NEW YORK (Billboard) - Trent Reznor could have just given a few interviews to explain Nine Inch Nails’ new album, “Year Zero.” But instead, he’s using a multifaceted Internet scavenger hunt, and in some cases, his own rabid fans, to help gradually build the story of the project.
Dystopian, apocalyptic themes are pervasive on the album, due in stores April 17, echoing topics the group has explored since 1989’s classic “Pretty Hate Machine.”
Neither Reznor, his management nor representatives at his Interscope label would speak to Billboard about the campaign, which has encompassed everything from cryptic phrases on T-shirts to Orwellian Web sites to MP3s found on USB drives in bathrooms at NIN concerts. But a source with knowledge of the project says Reznor may very well perceive it all not as a marketing campaign, but as “a new entertainment form.”
Indeed, the source says the campaign forms the body of the “Year Zero” experience: “It is the CD booklet come to life. It precedes the concept album and the tour. And it will continue for the next 18 months, with peaks and valleys.”
The source continues, “No one has assembled the full story yet. The new media is creating the story as it goes.”
"Year Zero" came to life in early February when Web-savvy fans discovered that highlighted letters inside words on a NIN tour T-shirt spelled out "I am trying to believe." Savvy fans added a ".com" to the five words and, voila, located a thought-provoking, eerie Web site. Other associated sites created by 42 Entertainment were soon discovered, including www.bethehammer.net, here and www.churchofplano.com, where a dark future reigns supreme.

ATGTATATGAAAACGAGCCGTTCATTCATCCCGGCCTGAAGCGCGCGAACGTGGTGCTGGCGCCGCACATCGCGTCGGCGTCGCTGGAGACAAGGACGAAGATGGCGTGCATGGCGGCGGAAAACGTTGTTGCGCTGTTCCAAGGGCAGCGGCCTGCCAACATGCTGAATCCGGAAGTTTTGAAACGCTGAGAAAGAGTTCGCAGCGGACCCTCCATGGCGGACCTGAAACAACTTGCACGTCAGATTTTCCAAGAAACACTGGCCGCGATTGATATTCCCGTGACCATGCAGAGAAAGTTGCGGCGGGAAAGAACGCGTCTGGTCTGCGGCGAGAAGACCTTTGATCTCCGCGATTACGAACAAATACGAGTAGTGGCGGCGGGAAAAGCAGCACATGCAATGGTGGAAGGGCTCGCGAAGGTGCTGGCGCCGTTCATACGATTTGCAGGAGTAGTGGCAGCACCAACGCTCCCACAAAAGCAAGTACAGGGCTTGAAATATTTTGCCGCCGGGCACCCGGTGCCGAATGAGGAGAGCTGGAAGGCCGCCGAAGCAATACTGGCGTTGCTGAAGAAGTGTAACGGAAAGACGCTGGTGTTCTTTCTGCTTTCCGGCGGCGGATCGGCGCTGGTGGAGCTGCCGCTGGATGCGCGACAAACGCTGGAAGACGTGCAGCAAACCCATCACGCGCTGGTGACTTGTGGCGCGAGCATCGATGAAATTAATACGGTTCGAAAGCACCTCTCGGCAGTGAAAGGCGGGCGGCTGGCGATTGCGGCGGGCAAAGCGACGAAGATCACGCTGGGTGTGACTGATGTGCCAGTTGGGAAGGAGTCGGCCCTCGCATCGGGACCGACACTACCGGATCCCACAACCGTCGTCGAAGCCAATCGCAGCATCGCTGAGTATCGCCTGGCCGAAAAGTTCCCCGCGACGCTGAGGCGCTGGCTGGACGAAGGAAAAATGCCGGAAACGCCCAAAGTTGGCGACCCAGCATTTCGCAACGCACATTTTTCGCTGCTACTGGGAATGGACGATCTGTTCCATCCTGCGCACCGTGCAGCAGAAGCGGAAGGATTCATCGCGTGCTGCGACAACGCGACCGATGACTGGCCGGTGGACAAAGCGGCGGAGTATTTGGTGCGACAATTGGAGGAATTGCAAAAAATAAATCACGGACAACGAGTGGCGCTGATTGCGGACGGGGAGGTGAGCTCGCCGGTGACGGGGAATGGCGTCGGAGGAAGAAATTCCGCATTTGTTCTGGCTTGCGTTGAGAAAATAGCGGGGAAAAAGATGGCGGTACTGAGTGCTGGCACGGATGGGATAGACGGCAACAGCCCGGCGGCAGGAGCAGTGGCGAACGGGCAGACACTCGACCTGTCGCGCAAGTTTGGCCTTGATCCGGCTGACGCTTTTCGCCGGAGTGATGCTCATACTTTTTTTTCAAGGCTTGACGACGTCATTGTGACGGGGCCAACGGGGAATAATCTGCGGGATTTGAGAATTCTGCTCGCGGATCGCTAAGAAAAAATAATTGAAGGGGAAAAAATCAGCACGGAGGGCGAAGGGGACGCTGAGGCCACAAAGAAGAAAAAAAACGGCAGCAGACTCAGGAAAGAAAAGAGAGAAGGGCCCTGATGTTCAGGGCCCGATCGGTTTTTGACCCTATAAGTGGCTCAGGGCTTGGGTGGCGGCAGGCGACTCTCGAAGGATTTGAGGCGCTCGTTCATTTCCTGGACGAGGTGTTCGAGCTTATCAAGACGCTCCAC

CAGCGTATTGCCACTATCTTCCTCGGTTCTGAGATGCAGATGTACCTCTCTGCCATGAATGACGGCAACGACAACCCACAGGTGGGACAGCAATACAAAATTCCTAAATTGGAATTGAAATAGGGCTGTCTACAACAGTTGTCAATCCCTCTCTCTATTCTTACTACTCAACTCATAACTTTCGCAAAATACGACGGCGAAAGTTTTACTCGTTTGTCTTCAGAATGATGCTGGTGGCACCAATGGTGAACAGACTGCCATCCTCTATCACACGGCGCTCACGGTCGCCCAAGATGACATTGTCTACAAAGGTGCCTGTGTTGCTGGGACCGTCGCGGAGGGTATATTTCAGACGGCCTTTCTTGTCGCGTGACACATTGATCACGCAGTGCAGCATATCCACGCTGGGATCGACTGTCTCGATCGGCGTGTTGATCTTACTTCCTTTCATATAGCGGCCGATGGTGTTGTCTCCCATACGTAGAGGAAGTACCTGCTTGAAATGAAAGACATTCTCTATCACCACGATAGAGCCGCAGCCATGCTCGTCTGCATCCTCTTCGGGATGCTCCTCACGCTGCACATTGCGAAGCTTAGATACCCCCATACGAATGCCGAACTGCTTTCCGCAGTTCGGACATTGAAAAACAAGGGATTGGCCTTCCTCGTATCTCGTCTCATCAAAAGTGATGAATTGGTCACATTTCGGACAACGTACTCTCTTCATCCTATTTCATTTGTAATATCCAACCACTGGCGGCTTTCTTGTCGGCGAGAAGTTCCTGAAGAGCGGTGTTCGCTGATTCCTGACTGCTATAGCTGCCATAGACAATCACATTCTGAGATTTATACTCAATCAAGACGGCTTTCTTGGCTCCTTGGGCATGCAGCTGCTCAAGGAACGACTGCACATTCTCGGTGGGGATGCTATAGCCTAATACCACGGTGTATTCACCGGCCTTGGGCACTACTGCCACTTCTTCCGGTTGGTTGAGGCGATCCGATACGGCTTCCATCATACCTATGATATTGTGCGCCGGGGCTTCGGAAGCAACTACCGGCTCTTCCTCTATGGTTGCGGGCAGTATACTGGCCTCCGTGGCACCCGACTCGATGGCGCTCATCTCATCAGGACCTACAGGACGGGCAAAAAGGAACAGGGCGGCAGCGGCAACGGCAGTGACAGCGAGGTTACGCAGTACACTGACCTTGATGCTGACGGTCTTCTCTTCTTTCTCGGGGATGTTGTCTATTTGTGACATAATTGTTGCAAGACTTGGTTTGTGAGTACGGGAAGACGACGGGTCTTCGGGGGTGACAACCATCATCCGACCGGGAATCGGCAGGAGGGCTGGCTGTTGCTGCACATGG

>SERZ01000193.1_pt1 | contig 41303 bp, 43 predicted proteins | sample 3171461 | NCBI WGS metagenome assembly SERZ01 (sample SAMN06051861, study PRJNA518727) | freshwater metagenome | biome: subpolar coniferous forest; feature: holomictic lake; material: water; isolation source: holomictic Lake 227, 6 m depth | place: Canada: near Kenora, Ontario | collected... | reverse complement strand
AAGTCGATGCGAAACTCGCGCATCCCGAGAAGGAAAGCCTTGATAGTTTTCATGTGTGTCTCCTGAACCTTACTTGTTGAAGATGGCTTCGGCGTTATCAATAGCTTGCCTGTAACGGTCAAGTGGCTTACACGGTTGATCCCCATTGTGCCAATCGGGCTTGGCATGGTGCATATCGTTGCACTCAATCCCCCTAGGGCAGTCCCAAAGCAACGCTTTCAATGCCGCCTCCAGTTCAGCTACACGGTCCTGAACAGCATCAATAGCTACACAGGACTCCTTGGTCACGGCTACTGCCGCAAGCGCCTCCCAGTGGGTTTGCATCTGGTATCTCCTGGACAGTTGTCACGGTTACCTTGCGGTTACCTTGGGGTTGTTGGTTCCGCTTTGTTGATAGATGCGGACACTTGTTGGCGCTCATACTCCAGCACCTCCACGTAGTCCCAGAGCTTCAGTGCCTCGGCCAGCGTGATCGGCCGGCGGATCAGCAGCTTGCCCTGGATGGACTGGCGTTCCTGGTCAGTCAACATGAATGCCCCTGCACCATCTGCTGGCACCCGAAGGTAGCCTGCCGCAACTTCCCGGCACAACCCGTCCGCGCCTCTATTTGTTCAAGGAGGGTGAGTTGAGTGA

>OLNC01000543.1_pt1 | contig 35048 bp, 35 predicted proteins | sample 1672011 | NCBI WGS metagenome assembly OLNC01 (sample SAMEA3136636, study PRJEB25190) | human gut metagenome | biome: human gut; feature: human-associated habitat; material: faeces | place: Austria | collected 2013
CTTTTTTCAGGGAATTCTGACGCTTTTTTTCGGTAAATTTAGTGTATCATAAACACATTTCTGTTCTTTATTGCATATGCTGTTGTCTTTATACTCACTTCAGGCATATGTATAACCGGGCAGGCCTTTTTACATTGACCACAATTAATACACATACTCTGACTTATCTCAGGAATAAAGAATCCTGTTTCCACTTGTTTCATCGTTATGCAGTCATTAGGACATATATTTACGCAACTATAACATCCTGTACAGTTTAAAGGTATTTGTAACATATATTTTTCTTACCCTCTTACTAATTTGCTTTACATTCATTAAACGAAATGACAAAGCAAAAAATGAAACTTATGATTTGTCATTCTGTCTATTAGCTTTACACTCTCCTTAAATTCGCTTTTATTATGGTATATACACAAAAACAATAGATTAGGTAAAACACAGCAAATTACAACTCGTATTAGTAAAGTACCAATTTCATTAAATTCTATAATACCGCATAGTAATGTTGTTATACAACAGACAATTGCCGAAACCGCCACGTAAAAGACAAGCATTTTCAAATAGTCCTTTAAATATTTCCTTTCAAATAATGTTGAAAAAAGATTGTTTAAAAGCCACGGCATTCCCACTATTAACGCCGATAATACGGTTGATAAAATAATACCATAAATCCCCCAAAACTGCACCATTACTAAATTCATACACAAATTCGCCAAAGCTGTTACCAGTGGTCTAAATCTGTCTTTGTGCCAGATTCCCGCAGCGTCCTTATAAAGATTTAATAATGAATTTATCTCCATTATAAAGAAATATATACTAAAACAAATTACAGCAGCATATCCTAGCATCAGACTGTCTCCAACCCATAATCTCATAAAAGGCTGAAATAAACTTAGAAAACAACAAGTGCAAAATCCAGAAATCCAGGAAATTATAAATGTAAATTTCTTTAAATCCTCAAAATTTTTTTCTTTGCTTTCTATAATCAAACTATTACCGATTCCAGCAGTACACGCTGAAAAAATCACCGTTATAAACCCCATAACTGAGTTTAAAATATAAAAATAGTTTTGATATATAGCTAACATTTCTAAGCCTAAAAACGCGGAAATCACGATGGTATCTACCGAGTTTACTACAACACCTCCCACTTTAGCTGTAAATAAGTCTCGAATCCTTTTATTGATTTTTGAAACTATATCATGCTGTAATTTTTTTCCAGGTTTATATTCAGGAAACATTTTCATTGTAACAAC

For instance, errant clicks on sites like anotherversionofthetruth.com result in interception by the Bureau of Morality, which will then e-mail warnings that the user is “A CONSUMER OF DISSIDENT MATERIAL . . . Any further attempts to view, consume, or distribute un-american (sic) content will result in the loss of citizenship increments and/or the imposition of fines, penalties, or imprisonment. You have choices. Make the RIGHT ones.”
For further instructions on making good choices, the creepy note instructs the e-mail recipient to visit www.thepriceoftreason.net. And another mind game begins anew, with its own set of rabbit holes.
Within days of discovery of the sites, the blogosphere was rich with anxious NIN fans sharing their experiences on message boards.
According to one post, a male fan, allegedly by happenstance, found a USB drive in a bathroom stall during a NIN concert at the Coliseum in Lisbon, Portugal. This flash drive (yes, Reznor’s idea) contained an MP3 of album track “My Violent Heart.” Additional USB drives were purportedly found in Barcelona and Manchester, England; they included MP3s of album tracks “Me, I’m Not” and “In This Twilight,” respectively.
Excited fans then began swapping and sharing these music files online. Another Web posting alleged that all this activity resulted in entertainment blog Idolator and other sites receiving e-mail from the Recording Industry Assn. of America (RIAA), demanding that they remove the MP3s from their sites. A representative for the RIAA, the lobby group for the major U.S. labels, confirms this seemingly mind-boggling move.
Meanwhile, another tour T-shirt contained a highlighted Cleveland-area phone number that, when dialed, played a snippet of lead single “Survivalism.” The song currently ranks at No. 2 on the airplay-based Modern Rock chart.
By late February, a "Year Zero" trailer was made available at www.yearzero.nin.com. Near the trailer's end, an extended arm, known by fans as "the Presence," appears. The Presence is a recurring theme throughout the campaign and is featured on the album's cover.
Ironically, with its numerous pirated downloads available, the whole album has not leaked yet. According to a source, the only leaks are the ones Reznor approved himself.
With his unveiling of “Year Zero,” Reznor may, whether he realizes it or not, be building a new option for presenting music that augments the existing CD/tour scenario.
“It’s not about slapping something on top of an existing experience,” the source says. “It must be its own entity. Make the experience as immersive as possible for fans.”